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Numerical Calculation of Roll, Pitch and Heave Decay of a Gravity-Based Structure During Tow-Out

[+] Author Affiliations
Cosmin Ciortan, Olav Rognebakke

DNV GL, Høvik, Norway

Helge Johnsgard

Kiewit-Kvaerner Contractors, St. John’s, NL, Canada

Meg Overstake

ExxonMobil, St. John’s, NL, Canada

Andreas Brehm

DNV GL, Hamburg, Germany

Paper No. OMAE2016-54466, pp. V001T01A027; 12 pages
doi:10.1115/OMAE2016-54466
From:
  • ASME 2016 35th International Conference on Ocean, Offshore and Arctic Engineering
  • Volume 1: Offshore Technology; Offshore Geotechnics
  • Busan, South Korea, June 19–24, 2016
  • Conference Sponsors: Ocean, Offshore and Arctic Engineering Division
  • ISBN: 978-0-7918-4992-7
  • Copyright © 2016 by ASME

abstract

ExxonMobil Canada Properties and its collaborators are building a gravity based structure (GBS) in Newfoundland and Labrador to be installed on the Hebron Field offshore Eastern Canada. The geometry of the Hebron GBS is driven by the design constraints of a long operating life placed on the seafloor in the harsh environments at the Hebron field location. Prior to installation, the GBS encounters a number of significant floating phases — deep-water construction, towage, and installation. In each of these stages the hydrodynamic character of the unique Hebron geometry must be quantified to predict dynamic motions, assess tow performance, and define installation procedures and limitations. For the floating GBS, both heave and roll natural periods are long, and resonant responses due to wind gusting and vertical wave drift take place. Assessing the hydrodynamics by industry standard empirical methods is insufficient as regards capturing the viscous damping generated by eddy formation off the sharp edges of the submerged GBS structure. This paper focuses on the utilization of Computational Fluid Dynamics (CFD) to better understand and quantify this viscous damping. The Hebron GBS work has challenged the traditional methods for model generation and use of CFD for damping estimation, primarily because these techniques are most frequently used for traditional hull shapes. For example, application of the overset mesh technique, as successfully applied for ship-shaped vessels, does not provide the required accuracy in this case. Alternative numerical models are tested and found to work well: morphing techniques and sliding meshes for heave and pitch, respectively. Based on convergence and sensitivity studies, the results are accepted. Ultimately, the CFD work allows the project to quantify the expected increases in hydrodynamic damping and progress in the process of improving predictions of GBS motions and thus optimizing the operational planning of towing and installation.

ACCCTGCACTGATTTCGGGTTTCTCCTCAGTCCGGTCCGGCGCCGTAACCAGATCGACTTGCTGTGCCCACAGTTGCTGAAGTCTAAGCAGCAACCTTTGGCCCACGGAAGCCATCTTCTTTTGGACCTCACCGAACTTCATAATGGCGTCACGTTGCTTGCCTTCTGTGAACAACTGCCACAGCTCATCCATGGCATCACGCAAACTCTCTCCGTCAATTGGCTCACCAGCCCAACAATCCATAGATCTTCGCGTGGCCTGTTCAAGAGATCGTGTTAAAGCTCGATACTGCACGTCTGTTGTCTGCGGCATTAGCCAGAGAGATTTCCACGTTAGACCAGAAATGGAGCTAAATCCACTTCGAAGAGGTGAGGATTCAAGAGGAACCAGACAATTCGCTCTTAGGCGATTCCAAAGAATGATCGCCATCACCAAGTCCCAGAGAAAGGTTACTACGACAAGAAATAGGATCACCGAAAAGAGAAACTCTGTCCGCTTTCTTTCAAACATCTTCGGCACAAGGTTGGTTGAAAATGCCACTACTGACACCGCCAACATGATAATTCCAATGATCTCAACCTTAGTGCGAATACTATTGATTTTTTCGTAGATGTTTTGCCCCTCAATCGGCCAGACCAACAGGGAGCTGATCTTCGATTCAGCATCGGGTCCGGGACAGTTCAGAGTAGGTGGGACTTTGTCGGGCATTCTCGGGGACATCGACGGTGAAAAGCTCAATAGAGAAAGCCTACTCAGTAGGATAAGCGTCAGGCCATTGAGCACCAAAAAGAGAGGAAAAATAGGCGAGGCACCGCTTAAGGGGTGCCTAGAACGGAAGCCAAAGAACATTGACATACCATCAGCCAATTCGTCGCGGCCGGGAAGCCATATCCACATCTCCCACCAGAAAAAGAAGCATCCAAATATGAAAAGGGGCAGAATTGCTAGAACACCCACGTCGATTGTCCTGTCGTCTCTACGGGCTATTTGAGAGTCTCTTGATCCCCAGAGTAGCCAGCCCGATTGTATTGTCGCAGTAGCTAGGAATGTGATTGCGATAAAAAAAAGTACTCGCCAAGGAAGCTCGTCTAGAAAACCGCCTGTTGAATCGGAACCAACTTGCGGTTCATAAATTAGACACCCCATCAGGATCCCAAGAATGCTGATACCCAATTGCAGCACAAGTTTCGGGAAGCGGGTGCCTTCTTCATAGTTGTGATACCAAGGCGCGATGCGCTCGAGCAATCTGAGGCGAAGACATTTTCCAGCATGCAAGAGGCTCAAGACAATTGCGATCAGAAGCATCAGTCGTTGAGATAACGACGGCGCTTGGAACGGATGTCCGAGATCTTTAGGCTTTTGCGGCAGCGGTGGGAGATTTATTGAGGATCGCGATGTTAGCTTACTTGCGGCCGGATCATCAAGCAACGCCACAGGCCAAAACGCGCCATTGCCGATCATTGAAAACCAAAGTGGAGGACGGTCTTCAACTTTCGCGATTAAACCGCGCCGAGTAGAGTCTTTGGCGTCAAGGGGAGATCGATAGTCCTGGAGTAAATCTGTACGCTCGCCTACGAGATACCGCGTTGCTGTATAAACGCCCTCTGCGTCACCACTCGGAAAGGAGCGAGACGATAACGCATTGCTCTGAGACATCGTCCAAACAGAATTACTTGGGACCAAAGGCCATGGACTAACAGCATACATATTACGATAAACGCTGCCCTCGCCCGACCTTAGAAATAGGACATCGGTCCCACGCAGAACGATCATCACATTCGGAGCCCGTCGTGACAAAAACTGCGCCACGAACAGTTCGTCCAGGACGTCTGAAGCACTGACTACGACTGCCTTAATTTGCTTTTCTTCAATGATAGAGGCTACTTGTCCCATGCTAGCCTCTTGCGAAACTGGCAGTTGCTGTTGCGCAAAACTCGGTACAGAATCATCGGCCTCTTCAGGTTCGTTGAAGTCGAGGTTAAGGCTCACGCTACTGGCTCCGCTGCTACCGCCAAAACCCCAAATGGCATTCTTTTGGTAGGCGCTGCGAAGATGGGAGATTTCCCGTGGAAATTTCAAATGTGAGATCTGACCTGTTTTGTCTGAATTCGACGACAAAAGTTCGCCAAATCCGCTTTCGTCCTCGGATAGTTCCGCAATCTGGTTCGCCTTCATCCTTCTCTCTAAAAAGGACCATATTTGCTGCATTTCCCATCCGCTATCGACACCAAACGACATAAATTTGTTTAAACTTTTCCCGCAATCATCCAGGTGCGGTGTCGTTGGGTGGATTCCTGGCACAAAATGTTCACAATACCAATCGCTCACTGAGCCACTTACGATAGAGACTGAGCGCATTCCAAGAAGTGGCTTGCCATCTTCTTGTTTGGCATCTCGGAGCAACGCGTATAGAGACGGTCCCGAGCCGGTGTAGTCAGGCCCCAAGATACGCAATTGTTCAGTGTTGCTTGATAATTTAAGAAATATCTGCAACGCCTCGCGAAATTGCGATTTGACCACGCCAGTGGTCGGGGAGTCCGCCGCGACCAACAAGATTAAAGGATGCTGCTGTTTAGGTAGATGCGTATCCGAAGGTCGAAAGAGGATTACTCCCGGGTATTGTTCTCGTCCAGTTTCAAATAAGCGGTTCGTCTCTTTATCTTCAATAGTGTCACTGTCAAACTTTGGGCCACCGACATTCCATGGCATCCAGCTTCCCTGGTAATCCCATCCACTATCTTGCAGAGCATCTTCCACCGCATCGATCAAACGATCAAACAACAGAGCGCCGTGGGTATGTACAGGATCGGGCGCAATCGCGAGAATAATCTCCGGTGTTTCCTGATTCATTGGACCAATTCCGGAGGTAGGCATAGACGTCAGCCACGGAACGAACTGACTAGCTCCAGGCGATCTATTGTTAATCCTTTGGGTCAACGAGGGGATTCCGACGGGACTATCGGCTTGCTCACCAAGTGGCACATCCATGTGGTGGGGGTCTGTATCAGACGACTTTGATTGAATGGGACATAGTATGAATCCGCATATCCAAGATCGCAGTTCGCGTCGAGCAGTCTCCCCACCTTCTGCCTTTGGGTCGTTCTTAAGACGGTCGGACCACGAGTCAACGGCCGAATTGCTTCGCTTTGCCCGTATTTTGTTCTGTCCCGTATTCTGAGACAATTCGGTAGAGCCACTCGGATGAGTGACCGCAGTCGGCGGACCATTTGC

Copyright © 2016 by ASME
Topics: Gravity (Force)

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